Going into it, I honestly assumed that NBC’s ‘Dracula’ would be a one-and-done series for me, that I wouldn’t need to watch beyond the first episode. The network ads all looked campy and ridiculous. Truth be told, the pilot episode was fairly campy and ridiculous – yet not unappealingly so. While it certainly wasn’t a shockingly good surprise on par with ‘Hannibal’ earlier this year, it wasn’t bad either, and may have actually been a little fun. So here I am, watching the second episode, and it has enough to keep me going a little while longer. Could it be that I’m actually liking this show? It’s perhaps too soon to tell yet, but I’m willing to keep an open mind at this point.
In its favor, the series is very expensive-looking. Someone clearly spent a lot of money on its lavish costumes and production design. Its tone of overheated melodrama is also kind of entertaining. The producers seem to know that this material is inherently silly, and are willing to have some fun with it. Unfortunately, star Jonathan Rhys Meyers is perhaps the weakest link. He just isn’t selling the character for me, and his put-on Texan accent is rather terrible.
With that said, second episode ‘A Whiff of Sulfur’ opens on a flashback to Van Helsing resurrecting Dracula from his tomb, and Meyers does much better at playing the Carpathian bloodsucker in his original form. Here we discover how Van Helsing managed to tame the vampire and forge an alliance with him over their shared hatred of the Order of the Dragon. Sadly, the scene is short, and as soon as we cut back to the primary setting in 1896 London, Meyers maintains his guise as American industrialist Alexander Grayson the rest of the time.
In this episode, Dracula/Grayson offers young reporter Jonathan Harker a job as his “Public Affairs” attaché, which will assist with ingratiating him into London society and digging up dirt on his business rivals. Of course, this is really all a ploy to get closer to Harker’s fiancée Mina, the reincarnation of Dracula’s long-dead wife. Harker is suspicious of the offer at first, but being both broke and engaged to a lovely girl that he wants to treat to the finer things in life, he accepts. Almost no sooner than this happens, Harker makes a total ass of himself by acting like a chauvinist dick in front of Mina, which greatly upsets the independently-minded young woman, and may just push her into Grayson’s arms.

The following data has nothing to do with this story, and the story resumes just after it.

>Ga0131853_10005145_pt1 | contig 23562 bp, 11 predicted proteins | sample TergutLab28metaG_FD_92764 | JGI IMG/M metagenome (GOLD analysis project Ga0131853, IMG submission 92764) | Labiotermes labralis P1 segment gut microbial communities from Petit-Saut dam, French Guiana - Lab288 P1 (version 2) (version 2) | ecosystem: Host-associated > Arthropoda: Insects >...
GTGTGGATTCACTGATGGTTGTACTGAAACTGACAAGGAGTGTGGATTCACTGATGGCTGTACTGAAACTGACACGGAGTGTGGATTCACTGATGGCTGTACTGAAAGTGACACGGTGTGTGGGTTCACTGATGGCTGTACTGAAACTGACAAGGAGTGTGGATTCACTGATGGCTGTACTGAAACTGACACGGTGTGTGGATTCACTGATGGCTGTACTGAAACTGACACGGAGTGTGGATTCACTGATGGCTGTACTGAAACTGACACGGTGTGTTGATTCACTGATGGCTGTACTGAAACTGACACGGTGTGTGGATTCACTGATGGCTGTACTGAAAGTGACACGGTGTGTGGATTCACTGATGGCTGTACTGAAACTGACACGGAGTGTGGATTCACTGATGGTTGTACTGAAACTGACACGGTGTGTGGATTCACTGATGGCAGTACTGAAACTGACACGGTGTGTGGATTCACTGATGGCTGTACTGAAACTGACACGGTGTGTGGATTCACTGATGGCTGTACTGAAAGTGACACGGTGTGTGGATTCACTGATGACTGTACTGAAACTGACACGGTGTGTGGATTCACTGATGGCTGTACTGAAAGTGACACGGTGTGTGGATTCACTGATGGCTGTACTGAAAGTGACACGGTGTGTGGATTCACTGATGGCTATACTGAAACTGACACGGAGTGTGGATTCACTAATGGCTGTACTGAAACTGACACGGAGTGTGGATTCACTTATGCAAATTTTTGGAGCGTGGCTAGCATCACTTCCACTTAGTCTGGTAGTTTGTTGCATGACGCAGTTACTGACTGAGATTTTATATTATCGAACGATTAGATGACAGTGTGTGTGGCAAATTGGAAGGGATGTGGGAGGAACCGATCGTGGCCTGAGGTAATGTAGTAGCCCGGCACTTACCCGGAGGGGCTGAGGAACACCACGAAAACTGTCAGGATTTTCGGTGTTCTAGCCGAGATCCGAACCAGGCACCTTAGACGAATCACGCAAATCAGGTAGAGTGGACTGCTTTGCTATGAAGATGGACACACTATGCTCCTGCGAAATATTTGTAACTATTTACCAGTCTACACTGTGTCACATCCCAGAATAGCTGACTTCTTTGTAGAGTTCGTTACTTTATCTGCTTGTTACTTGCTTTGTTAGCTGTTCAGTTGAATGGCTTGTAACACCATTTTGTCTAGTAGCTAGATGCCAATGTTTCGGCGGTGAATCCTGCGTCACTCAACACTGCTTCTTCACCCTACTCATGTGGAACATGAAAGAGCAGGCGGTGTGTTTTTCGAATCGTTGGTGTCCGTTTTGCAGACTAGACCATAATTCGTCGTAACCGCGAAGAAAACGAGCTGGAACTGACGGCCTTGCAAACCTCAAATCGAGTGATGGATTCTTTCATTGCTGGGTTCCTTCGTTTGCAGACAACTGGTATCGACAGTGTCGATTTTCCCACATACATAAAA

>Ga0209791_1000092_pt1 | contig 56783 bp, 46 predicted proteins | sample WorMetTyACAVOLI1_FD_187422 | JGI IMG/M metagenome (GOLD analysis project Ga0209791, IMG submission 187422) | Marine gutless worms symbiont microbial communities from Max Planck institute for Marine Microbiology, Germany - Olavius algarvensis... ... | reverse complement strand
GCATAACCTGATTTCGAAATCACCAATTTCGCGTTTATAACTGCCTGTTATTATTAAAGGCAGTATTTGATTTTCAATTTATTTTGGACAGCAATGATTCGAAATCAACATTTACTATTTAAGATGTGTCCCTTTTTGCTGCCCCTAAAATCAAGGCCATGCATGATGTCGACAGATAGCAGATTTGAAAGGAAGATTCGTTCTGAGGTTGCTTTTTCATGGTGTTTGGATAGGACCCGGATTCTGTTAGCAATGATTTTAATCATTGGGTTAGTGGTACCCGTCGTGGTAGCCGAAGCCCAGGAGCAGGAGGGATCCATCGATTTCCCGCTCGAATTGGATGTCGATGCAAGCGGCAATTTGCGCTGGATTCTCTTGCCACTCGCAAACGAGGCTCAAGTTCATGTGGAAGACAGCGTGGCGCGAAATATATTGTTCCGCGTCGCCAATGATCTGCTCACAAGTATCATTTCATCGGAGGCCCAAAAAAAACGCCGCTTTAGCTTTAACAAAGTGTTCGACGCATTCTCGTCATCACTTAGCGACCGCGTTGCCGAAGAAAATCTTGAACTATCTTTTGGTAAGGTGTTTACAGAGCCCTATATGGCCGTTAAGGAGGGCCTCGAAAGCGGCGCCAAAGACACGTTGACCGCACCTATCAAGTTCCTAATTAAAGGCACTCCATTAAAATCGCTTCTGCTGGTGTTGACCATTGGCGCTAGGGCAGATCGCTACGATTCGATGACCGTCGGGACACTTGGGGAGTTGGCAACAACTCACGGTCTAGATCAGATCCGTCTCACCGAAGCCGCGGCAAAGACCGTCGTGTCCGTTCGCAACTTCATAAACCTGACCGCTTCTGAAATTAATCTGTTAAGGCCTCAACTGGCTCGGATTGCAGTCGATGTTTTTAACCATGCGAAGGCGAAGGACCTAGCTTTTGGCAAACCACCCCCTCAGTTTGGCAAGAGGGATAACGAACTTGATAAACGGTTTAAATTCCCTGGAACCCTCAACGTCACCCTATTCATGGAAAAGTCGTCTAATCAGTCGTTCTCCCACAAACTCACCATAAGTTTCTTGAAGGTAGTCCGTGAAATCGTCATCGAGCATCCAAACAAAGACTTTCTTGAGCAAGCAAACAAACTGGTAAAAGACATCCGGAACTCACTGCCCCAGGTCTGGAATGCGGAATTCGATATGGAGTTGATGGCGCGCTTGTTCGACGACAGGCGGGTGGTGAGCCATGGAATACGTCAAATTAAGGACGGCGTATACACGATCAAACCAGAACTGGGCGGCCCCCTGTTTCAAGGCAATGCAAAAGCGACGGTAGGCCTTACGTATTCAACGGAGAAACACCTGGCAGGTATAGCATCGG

In the other major storyline, Dracula seduces the buxom Lady Jayne (the delightfully-named Victoria Smurfit), who also happens to be an ass-kicking vampire hunter working for the Order of the Dragon. Even as they have hot and sweaty sex, she has no idea that he’s the very vampire she’s been tracking through the streets of London. Later, she almost catches him feeding on an innocent coat check girl, but he manages to stay a step ahead.
Meanwhile, Van Helsing works on developing a cure for Dracula’s sun allergy. The vampire worries that someone will eventually catch on that it’s no coincidence that this allegedly powerful businessman never conducts any dealings during the daytime.
The show treads a very fine line between the serious and the silly. So far, at least, it has managed to maintain a good balance of the two. This could be my guilty pleasure series of the season.